If over time the system is not producing – the real world numbers from monitoring nitrate and phosphorous contamination in the waterways are not improving – then ECan has the grounds to go back and tighten up the rules still further.
But Aldridge says the point is that the CWMS is being set up as a collaborative framework where the regulators and the farming industry are all in it together. The nutrient loss goals are being socialised so that regulation feels like a team effort.
As part of the new system, ECan is encouraging farmers to form local groups to share their nutrient allocations. It makes sense. A co-operative holding a larger catchment-scale consent can make trade-offs between its members. Discharge rights could be swapped about as needed.
Yet Aldridge says it will be another way that farmers come to view themselves as part of a collective industry where it is then fair to exert peer pressure on those not coming up to the mark. In the traditional farming world, you don't go sticking your beak in someone else's business.
"But where we want to get to is where farmers know what they need to do, and so when [a neighbour] down the road is not doing what they should, then there is the community pressure. People will say, hey, that's not what we do here. You're letting us down."
It is the collaborative spirit which is why Overseer V6.2 is causing less of a ruckus than might be expected, believes Aldridge. Canterbury's farmers are engaged and committed to working through the process.
ECan has had to change too. "Once upon a time, [for ECan] just getting out a plan was a success. Nowadays, if we don't get a plan out with community buy-in and ownership, we don't consider that a success."
So hiccups like the Hinds' catchment target issue are going to get "revisited". Some solution will be found as the CWMS continues to roll – probably just writing in a new clause to make any necessary catch-up adjustments automatic.
Perhaps it is all too rose-tinted. New Zealand has had experience of bringing in these kinds of bold performance-based regulatory systems – the intellectually better way of doing things – and then spending the next 20 years complaining they are not really working.
Or perhaps ECan is right that the same experience means New Zealand is getting better at creating such frameworks. The CWMS represents another step forward because of the way it is managing to socialise its goals.
And there are farmers who are amazingly optimistic about the potential. Craige Mackenzie, a crop and dairy farmer near Methven, who is also chair of the Precision Agriculture Association, runs one of Canterbury's reference farms.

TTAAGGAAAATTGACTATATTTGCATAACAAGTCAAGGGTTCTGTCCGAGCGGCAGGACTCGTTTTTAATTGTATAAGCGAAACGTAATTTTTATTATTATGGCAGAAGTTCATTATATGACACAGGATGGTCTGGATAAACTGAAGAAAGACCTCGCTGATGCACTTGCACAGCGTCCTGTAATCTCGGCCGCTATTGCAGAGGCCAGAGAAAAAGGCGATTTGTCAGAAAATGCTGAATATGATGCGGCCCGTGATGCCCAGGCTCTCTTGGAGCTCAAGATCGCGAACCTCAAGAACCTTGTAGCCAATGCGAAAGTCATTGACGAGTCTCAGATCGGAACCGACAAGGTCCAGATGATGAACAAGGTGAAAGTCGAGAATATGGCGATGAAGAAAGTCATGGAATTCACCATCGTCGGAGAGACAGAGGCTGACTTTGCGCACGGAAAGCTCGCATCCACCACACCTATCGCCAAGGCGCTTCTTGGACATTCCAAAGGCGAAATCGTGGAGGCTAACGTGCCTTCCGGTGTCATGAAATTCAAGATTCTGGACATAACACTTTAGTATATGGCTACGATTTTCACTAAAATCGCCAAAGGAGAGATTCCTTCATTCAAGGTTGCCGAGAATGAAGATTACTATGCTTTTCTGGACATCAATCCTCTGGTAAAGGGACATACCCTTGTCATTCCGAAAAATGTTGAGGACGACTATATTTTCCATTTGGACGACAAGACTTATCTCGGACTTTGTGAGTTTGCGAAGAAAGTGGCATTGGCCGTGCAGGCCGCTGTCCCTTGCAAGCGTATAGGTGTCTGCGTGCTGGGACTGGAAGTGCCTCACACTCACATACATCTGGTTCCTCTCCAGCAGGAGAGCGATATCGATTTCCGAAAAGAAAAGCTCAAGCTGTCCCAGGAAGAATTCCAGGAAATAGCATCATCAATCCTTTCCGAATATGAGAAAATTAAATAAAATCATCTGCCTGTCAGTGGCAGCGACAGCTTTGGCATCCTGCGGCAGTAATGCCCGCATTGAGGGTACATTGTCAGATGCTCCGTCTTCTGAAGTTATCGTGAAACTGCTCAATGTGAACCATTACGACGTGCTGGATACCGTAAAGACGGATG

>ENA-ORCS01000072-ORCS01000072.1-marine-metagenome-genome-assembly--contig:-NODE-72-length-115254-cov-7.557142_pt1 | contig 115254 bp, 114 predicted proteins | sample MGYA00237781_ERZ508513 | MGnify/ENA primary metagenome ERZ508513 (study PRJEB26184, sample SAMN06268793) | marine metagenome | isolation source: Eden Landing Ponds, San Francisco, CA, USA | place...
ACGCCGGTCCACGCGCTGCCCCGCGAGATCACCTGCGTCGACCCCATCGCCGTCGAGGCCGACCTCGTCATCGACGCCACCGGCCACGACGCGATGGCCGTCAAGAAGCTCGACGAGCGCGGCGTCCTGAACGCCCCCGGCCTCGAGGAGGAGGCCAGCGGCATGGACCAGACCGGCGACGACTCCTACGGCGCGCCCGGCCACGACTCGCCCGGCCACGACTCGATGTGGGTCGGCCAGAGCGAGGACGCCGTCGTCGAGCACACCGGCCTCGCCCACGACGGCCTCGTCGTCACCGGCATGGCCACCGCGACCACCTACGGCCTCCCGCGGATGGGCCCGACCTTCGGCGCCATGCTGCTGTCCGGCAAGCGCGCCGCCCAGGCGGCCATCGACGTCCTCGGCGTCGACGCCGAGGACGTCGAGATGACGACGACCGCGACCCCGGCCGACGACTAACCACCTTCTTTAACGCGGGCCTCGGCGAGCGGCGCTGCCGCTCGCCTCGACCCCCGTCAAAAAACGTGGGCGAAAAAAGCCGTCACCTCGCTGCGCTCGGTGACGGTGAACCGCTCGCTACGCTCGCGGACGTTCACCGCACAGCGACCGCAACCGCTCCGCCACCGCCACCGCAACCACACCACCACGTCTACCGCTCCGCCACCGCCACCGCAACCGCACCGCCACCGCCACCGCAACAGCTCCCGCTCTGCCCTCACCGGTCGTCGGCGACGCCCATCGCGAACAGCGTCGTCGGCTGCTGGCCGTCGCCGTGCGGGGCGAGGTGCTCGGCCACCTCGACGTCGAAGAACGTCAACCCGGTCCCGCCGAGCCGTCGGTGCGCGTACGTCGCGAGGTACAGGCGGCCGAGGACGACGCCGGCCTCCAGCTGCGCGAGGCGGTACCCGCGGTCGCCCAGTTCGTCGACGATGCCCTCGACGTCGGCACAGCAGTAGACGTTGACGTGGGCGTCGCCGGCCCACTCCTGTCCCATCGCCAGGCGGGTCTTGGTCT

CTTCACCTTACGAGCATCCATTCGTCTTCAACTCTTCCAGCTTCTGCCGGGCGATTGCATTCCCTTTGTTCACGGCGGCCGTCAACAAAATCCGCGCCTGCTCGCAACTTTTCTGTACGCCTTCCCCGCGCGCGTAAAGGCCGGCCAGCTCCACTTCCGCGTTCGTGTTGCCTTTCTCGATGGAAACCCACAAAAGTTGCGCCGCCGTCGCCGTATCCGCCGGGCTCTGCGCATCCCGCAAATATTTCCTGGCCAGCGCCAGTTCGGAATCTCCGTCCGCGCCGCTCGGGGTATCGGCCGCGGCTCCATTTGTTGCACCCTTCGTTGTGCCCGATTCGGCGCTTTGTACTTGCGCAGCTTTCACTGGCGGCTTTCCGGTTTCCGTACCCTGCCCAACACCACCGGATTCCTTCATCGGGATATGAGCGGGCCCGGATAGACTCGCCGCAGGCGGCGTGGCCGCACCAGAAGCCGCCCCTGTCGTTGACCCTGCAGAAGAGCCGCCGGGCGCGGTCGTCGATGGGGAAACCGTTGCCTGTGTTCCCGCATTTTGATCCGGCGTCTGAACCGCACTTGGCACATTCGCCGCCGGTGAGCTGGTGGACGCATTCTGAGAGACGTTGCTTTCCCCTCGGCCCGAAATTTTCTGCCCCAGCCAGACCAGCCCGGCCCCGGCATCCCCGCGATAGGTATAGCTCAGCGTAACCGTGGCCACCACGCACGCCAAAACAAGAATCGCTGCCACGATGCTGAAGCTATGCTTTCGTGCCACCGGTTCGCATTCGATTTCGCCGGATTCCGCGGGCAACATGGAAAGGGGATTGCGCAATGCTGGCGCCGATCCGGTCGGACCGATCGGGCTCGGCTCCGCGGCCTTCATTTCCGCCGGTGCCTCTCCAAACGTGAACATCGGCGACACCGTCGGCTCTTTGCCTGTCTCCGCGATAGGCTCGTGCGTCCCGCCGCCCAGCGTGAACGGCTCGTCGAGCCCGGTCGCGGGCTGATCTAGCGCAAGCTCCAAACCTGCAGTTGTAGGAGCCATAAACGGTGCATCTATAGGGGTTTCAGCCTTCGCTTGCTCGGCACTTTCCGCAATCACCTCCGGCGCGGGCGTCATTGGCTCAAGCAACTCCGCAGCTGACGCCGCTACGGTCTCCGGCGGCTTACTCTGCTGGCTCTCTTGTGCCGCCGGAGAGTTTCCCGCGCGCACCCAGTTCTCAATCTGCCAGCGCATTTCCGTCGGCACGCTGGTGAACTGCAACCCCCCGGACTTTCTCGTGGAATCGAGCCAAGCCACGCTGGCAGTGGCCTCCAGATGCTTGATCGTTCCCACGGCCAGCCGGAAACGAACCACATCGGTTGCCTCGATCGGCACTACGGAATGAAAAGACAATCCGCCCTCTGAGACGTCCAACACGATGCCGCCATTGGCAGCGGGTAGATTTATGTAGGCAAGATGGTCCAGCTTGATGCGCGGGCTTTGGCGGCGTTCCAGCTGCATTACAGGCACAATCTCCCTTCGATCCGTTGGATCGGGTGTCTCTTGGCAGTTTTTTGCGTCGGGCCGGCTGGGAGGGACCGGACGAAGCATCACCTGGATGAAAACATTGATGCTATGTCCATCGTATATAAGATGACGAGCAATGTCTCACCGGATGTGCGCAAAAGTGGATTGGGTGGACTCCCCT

Mackenzie has the arrays of lysimeters and fluxmeters to create a measuring "tray" under his property. He has done the geomagnetic mapping of his fields to find the stony parts that leach fast, the heavier spots of clay that can bind nitrates. He has installed the latest irrigation rigs that can dose the land with exactly what it takes to reach the root zone and no more.
Mackenzie says his operation is so controlled he gets no leaching. Zero loss for the last few years. "We put on nitrogen little and often, and water little and often, so it all gets used within the crop. The measurement profile goes down 60cm and every 10cm we can see exactly where the water's tracking. By doing that, we can flat-line those bottom depths."
Mackenzie says this is the sort of good management practice, the information about precision techniques, that can then be built into the Overseer model. And at the click of a button, Overseer will also be able to quantify the dollar savings on a farm's irrigation and fertiliser bills. Mackenzie says he himself uses 30 per cent less water now.
This is the benefit of creating a regulatory framework based on a tool which also spells out the corrective actions. It turns it around from farmers having limits imposed upon them to feeling in charge of their efficiency and thus well equipped to meet good environmental outcomes.
So that is why Overseer V6.2 is being treated more as an irritation than a crisis. The muck spreaders can stay parked for the moment. There is no cause for general revolt.
Another version of Overseer is due out shortly. Those numbers could shift yet again. In Canterbury, it may still be a case of keep watching this space.
What is nitrate and why is nitrate leaching important?
Nitrate is NO3, nitrogen bound to oxygen in a soluble form that plants can take up with their roots. On farms, it comes from both added fertiliser and stock effluent.
If nitrate is not completely absorbed by a growing crop or a paddock of grass, the excess can be washed out of the root zone and into the water table where eventually it ends up in streams and lakes, causing soupy algal growth, or at a high enough level, toxicity in drinking water.
Phosphorous is the other troublesome nutrient for farmers. But this binds to top soil and so escapes farms by erosion and the sediment reaching water bodies. So it is more an issue for dryland sheep farmers in Canterbury.
Nitrate leaching is usually worst in winter when crops are not growing, but heavy summer storms can also cause sudden losses.
More water stories:
- The Press